Today we will discuss the morality of prize-linked savings (PLS). What is PLS? It is the idea that you put money in a bank account and that instead of earning interest on that money, you join a lottery pool that is paid out with that interest. So, in theory you could put $100 in the bank and earn $1 million with your interest.
You can read more about PLS from the Freakanomics folks here.
The monetary advantage: you never lose the original $100. If you play the state lottery, the chances of you losing your investment are very, very high.
The monetary disadvantage: the chance of winning is still lower than your chance of earning interest on that money, even if you only get 1 percent a year in interest.
My question is: is there any moral difference between playing the lottery with the interest on your savings and playing the state lottery at your corner market? My secondary question is: would you pay tithing on your increase if you won a PLS (we already know the Church does not accept tithing on lottery winnings).
Before we start, let’s make something very clear: if you regularly play the lottery, you are not making a good investment. Of all of the games of chance, the state lottery has among the worst odds. If you don’t believe me, read this, which calls the lottery a tax on stupid people.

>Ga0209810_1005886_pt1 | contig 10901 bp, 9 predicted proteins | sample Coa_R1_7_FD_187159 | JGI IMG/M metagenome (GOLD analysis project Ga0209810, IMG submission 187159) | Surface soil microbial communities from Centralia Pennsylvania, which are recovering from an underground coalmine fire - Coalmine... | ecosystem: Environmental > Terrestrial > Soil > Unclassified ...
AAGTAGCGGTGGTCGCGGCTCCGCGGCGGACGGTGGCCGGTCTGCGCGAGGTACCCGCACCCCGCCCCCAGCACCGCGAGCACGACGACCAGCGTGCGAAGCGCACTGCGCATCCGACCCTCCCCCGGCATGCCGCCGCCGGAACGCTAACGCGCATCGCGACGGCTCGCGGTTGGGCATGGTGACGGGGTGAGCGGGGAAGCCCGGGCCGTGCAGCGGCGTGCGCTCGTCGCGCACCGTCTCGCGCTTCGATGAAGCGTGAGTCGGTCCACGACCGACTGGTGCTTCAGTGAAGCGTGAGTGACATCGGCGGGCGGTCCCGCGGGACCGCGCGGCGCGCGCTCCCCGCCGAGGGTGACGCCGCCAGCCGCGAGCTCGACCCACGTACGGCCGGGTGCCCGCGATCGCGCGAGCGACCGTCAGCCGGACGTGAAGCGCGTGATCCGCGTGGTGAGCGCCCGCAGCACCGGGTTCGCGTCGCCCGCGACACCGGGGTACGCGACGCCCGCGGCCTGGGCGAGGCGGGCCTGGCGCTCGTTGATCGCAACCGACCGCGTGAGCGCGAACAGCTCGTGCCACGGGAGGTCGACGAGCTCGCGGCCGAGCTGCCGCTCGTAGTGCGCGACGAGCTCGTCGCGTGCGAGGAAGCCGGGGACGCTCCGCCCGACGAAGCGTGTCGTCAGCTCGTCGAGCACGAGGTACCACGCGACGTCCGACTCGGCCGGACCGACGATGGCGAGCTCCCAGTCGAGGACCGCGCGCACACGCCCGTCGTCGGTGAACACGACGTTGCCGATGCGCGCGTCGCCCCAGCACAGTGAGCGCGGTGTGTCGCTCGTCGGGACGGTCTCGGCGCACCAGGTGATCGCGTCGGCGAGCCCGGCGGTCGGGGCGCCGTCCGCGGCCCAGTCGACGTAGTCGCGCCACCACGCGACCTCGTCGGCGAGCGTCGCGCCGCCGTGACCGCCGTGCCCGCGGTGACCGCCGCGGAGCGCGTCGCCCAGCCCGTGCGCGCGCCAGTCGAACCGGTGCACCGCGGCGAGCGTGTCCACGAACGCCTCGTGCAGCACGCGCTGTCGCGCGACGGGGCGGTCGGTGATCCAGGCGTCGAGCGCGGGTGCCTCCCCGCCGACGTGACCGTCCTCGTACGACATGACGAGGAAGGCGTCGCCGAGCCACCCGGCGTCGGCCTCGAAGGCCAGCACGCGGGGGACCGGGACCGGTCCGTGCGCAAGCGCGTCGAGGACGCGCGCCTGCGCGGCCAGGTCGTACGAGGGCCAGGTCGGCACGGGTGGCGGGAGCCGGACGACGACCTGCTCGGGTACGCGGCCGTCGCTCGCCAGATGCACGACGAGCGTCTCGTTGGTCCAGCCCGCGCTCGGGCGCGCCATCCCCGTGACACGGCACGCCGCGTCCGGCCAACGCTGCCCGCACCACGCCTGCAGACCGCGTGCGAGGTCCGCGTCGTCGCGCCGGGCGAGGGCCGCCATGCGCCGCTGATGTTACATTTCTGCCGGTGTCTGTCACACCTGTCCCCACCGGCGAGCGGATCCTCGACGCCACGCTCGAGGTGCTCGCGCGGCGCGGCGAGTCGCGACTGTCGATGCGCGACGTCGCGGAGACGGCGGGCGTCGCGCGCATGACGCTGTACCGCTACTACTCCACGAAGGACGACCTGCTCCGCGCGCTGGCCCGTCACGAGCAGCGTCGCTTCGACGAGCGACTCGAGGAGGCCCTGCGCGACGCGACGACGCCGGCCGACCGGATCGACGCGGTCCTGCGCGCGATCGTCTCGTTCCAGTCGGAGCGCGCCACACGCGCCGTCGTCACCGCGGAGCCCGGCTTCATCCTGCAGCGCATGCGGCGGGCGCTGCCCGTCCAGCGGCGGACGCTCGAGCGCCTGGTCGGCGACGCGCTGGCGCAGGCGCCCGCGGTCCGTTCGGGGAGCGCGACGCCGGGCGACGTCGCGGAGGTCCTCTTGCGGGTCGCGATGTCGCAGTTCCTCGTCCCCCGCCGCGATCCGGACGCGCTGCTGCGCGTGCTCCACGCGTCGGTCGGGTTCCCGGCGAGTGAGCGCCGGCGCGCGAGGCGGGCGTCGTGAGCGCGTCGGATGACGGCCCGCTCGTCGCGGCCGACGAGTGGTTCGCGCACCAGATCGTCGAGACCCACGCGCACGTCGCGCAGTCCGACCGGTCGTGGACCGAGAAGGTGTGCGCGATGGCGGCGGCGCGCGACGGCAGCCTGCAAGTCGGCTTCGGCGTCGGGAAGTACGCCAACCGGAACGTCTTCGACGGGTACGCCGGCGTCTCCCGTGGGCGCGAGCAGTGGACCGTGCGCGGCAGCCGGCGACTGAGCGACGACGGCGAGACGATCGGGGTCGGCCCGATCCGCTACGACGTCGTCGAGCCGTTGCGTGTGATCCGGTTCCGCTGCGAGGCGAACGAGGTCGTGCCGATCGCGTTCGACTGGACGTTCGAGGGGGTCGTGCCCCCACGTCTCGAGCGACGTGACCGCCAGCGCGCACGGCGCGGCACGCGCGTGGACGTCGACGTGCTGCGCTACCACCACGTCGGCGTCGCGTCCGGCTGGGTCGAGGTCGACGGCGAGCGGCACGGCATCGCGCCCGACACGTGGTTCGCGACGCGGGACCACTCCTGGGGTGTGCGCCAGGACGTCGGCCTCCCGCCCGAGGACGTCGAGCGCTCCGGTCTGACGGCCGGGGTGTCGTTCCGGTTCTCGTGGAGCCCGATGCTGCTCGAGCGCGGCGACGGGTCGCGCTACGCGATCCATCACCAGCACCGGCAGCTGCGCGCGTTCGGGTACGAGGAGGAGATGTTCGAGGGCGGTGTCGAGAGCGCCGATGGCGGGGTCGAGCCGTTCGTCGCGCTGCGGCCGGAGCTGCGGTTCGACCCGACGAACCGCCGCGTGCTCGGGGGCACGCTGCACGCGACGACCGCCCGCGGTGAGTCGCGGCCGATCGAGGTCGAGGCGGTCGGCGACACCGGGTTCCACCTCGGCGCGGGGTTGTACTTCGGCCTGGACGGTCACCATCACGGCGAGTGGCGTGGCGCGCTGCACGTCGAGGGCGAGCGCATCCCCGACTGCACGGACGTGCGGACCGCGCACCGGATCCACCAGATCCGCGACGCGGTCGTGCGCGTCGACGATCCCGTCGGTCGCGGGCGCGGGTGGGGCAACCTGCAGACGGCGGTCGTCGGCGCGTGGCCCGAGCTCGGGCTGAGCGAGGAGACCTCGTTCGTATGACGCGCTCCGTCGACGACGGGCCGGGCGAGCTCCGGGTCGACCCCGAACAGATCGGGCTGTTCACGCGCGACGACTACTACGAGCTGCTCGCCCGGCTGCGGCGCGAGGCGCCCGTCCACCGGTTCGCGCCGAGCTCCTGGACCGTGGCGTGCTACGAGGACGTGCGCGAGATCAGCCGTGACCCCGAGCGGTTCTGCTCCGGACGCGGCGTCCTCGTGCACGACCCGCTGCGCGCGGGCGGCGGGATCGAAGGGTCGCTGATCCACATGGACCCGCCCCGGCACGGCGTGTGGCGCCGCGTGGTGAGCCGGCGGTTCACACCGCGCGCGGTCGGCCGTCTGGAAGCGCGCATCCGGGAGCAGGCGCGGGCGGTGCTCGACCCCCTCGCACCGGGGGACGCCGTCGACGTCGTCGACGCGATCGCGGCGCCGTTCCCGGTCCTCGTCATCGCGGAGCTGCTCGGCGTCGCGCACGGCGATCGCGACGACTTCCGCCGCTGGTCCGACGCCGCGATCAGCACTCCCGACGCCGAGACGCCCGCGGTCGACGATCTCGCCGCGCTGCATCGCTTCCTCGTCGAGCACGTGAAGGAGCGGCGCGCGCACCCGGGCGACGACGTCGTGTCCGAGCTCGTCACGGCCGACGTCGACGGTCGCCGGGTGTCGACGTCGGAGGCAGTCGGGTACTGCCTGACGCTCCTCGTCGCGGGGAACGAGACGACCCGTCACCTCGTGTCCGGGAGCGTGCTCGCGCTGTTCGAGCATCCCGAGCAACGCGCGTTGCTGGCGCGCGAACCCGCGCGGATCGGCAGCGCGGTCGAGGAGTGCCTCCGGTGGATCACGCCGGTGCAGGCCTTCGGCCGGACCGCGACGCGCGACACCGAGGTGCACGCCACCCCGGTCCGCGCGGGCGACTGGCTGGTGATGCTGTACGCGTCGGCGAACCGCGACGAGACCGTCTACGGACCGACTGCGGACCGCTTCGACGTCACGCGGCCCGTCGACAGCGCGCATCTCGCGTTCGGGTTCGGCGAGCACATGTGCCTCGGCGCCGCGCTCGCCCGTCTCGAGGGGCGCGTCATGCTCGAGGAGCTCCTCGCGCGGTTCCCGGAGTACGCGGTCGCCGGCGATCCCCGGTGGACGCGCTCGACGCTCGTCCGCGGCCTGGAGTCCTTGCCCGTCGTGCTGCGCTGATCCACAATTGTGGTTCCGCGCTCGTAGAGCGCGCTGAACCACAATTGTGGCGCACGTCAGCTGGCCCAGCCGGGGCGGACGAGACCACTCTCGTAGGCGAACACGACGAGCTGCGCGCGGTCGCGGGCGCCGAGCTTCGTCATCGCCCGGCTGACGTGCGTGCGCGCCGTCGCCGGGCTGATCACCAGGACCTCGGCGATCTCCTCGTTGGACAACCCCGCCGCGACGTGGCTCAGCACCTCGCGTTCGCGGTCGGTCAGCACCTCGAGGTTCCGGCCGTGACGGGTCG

So, I think it’s fair to say that the Church advises against playing the lottery. Speaking in secular terms, I advise against it because it’s a horrible investment, one of the worst you can make.
So, is PLS any different?
On the one hand, the answer may be yes, especially these days when other investments are extremely risky and you earn in the low single digits on all safe investment vehicles. If you put $10,000 in a savings account these days, even if you buy a CD, the interest rates are ridiculously low. You might earn $100 a year in interest. So, who cares about losing $100 when you might have a chance to win $1 million?
On the other, if you put that $100 in a PLS, and you don’t win, it’s exactly like spending $100 a year on the lottery, which President Hinckley has advised against. My guess is that your local bishop also wouldn’t accept tithing if you hit the jackpot, so there probably is no moral difference between a PLS and the state lottery. But, hey, I could be wrong: if you asked your bishop about paying tithing on interest, he would probably say yes. Why not pay tithing when your bank account suddenly explodes?
Another interesting thing to ponder: let’s say you learned how to buy shares and bought Facebook or Google when the stock was first being issued, and you make millions on that. That is a “game of chance,” right? There is no guarantee the stock will take off. Yet, you would probably be expected to pay tithing on that capital gain if you sold the stock.
According to buyshares.co.uk, so far, only Michigan in the U.S. has a PLS system. There is a push on to allow such savings accounts in an attempt to push the savings rate in the U.S. It would certainly accomplish that goal. The problem is that most state lotteries probably wouldn’t accept PLS systems because they have state-wide monopolies on lotteries.
Being completely moral with your money is often more complicated than it seems.